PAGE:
By Michael Goldstein
By Dennis Romero
By Sarah Fenske
By Matthew Mullins
By Patrick Range McDonald
By LA Weekly
By Dennis Romero
By Simone Wilson
Earlier this year, a Los Feliz composer and Francophile ran a personal ad in a Paris newspaper in search of a pen pal. He’s still looking, although two weeks ago, a mysterious letter with no return address arrived for him at his local post office. Intrigued by the postmark from an upscale Paris district, the composer opened the letter as he walked home. A white powder spewed onto his shirt and sidewalk. Inside, the LAPD confirmed, he found a threatening note that mentioned Osama bin Laden. Authorities would say nothing more about the note.
A lab test showed the substance was not anthrax, but the sidewalk scare left the man, who asked that his name not be used, along with a passerby, Michael Thomas, alarmed by the hoax and what they considered a slow police response. Thomas said he made several 911 calls over the course of an hour. Finally police cars, an L.A. Fire Department hazardous-materials unit and even the FBI showed up. Several cursory field tests, including water and chemical tests, suggested the substance was not anthrax; eight days later, Thomas said, he was notified that the lab results definitively ruled out the possibility of anthrax. In the meantime, he had started taking Ciprofloxacin, a powerful antibiotic that kills the bacteria.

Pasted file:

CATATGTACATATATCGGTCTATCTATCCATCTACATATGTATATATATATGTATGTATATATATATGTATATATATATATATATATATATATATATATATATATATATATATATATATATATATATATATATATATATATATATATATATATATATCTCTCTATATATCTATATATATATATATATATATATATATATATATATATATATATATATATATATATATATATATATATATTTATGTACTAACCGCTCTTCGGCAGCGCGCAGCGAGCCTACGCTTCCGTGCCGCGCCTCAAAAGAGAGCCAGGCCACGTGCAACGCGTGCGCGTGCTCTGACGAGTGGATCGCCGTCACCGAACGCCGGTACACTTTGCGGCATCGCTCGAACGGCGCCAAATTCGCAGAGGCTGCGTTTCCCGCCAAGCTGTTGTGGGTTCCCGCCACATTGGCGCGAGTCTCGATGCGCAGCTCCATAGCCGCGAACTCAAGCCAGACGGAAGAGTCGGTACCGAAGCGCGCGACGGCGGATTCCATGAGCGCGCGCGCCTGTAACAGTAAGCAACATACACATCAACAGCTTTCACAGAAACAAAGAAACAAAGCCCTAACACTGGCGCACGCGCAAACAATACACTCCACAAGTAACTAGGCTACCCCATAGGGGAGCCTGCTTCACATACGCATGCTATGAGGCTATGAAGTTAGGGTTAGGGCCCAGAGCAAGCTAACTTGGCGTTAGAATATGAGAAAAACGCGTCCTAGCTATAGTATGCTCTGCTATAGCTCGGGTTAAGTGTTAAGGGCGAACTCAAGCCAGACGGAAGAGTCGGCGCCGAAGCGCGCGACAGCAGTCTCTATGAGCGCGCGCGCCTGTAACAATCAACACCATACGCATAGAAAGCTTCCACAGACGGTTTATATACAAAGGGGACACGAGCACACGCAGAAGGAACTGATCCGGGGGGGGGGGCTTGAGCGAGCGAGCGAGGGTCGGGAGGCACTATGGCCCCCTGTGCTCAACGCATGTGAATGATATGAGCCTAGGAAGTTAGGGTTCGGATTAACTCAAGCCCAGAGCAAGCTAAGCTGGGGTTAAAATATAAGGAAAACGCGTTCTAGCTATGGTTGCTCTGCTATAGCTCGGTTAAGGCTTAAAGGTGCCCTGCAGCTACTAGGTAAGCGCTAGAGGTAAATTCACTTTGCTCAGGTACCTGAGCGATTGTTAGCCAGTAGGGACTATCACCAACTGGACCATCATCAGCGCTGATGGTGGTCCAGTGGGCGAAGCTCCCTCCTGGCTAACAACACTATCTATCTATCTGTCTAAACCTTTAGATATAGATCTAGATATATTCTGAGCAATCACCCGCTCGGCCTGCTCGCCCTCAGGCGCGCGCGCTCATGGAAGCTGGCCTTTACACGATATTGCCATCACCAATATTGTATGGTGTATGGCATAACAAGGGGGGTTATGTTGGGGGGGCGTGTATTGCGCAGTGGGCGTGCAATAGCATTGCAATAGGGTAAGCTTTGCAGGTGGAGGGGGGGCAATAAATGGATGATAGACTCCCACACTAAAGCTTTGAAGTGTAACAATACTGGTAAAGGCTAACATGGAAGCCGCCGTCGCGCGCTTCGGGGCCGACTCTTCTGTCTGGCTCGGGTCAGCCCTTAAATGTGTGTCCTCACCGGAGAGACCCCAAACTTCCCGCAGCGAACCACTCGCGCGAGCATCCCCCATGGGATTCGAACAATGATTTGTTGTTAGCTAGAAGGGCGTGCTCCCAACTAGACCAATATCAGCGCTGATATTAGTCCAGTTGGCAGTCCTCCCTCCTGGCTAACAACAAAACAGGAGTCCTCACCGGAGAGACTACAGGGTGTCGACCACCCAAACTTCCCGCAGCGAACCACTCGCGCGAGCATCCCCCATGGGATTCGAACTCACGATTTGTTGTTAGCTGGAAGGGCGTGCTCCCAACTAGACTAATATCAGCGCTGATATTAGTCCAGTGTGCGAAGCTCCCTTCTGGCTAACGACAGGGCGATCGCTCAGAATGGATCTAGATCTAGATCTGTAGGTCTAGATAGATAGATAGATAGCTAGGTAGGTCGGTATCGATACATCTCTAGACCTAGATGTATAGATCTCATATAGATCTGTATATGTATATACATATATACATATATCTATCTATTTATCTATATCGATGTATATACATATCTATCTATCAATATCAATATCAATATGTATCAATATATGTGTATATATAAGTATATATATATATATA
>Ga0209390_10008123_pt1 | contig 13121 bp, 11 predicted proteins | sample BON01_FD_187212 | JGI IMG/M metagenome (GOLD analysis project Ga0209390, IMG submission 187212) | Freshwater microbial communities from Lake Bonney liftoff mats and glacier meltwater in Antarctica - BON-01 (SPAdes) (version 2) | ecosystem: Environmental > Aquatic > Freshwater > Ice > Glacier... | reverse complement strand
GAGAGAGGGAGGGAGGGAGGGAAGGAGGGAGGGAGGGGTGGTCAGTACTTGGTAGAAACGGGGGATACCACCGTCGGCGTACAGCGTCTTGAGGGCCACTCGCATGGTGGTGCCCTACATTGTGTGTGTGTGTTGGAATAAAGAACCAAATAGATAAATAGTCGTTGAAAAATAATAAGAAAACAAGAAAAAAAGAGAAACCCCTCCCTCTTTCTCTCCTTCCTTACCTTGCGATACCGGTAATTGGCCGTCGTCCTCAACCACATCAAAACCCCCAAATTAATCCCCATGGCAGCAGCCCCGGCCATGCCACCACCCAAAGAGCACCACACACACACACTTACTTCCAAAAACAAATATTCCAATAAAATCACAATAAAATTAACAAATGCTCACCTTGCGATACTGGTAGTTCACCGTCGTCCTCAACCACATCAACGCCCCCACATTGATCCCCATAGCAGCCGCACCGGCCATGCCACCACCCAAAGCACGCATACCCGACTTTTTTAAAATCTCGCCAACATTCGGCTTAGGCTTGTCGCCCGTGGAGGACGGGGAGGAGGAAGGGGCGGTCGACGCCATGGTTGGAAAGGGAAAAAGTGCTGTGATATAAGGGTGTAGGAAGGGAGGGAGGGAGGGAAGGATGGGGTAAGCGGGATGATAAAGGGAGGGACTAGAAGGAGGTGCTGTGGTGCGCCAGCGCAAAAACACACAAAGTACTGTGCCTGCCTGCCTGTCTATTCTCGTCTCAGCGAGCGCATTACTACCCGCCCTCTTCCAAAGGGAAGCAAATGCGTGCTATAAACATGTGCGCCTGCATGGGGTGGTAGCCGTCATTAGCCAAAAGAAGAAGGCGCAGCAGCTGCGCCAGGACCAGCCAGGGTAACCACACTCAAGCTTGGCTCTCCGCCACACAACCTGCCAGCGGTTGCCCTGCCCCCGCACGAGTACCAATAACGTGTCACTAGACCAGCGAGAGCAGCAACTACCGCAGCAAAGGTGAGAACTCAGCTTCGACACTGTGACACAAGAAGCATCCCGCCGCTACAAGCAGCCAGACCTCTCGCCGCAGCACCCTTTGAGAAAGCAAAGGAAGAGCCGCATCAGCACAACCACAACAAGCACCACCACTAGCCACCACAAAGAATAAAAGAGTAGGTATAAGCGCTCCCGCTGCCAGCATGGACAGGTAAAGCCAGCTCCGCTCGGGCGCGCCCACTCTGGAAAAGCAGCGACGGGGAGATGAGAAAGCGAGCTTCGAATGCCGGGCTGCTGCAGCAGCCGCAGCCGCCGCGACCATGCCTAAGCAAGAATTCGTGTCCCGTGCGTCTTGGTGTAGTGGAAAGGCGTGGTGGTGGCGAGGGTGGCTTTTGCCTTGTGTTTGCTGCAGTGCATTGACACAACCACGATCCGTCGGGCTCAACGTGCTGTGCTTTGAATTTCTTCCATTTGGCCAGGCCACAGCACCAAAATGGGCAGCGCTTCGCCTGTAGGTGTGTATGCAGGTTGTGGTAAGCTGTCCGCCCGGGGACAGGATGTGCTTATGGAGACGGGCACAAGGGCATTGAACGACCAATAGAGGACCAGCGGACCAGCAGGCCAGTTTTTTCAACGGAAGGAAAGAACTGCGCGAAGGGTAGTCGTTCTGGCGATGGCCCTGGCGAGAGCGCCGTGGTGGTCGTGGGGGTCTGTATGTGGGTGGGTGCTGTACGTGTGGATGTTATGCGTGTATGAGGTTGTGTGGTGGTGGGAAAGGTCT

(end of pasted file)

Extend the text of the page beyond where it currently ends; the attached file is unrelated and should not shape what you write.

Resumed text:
Thomas criticized the authorities for their seeming lack of concern. At one point, Thomas said, he couldn’t get an LAPD officer to tell him when the lab test would be done. Instead, he was told, “If you experience flu-like symptoms over the next few days, go see a doctor.”
Public agencies in the L.A. area have been flooded with hundreds of calls from residents concerned about “suspicious substances.” A white powder reported in front of a construction site turned out to be dust from a crew installing dry wall. In another incident, white powder on a handrail at Denny’s turned out to be sugar. The Los Feliz incident was more serious, and investigators are trying to determine who may have sent the threatening package.
LAPD Sergeant John Pasquariello concedes the Los Feliz scare may not have been handled perfectly. After all, before authorities got there, several passersby had walked through the white powder on the sidewalk. “This is an evolving learning process for everybody,” Pasquariello said.
Meanwhile, the Los Feliz composer has retreated to his home and is trying to forget about the whole thing. “I was very traumatized by the experience,” he said. “I wish the whole thing would just go away.”
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